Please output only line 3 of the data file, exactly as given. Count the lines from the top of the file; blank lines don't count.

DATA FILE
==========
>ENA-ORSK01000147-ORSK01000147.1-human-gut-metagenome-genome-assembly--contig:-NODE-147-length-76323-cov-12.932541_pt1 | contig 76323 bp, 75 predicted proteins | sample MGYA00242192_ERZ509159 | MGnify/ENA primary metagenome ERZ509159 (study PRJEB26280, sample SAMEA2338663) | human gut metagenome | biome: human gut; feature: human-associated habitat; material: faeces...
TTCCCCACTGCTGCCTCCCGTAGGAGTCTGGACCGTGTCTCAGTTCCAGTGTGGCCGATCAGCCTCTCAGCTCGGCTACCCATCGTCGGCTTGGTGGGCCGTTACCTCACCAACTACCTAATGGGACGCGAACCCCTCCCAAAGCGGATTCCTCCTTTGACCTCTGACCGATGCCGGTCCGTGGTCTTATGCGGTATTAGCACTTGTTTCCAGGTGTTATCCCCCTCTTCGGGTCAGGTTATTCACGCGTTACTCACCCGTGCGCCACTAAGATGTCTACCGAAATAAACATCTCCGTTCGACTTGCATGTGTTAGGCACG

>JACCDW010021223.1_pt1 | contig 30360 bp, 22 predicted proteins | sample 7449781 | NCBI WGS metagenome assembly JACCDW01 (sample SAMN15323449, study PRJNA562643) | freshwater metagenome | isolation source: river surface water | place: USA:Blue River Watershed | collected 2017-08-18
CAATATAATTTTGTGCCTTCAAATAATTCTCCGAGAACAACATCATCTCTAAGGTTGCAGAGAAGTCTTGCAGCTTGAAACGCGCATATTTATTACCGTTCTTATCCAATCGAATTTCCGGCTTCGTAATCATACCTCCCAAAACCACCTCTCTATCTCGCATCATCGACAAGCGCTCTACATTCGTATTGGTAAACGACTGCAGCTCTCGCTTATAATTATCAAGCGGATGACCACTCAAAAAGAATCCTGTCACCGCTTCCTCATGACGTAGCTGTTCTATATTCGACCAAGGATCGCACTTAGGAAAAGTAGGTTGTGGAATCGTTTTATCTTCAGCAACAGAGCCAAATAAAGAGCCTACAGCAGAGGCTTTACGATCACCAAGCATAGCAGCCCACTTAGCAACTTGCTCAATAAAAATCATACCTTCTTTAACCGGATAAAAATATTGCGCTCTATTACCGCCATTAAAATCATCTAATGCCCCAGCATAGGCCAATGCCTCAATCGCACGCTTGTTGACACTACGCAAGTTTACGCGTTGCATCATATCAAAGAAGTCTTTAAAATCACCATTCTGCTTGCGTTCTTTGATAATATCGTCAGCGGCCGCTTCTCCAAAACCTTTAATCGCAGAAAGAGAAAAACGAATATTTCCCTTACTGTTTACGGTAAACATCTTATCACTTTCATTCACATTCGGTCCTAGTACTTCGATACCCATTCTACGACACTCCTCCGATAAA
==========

>JACCDW010021223.1_pt1 | contig 30360 bp, 22 predicted proteins | sample 7449781 | NCBI WGS metagenome assembly JACCDW01 (sample SAMN15323449, study PRJNA562643) | freshwater metagenome | isolation source: river surface water | place: USA:Blue River Watershed | collected 2017-08-18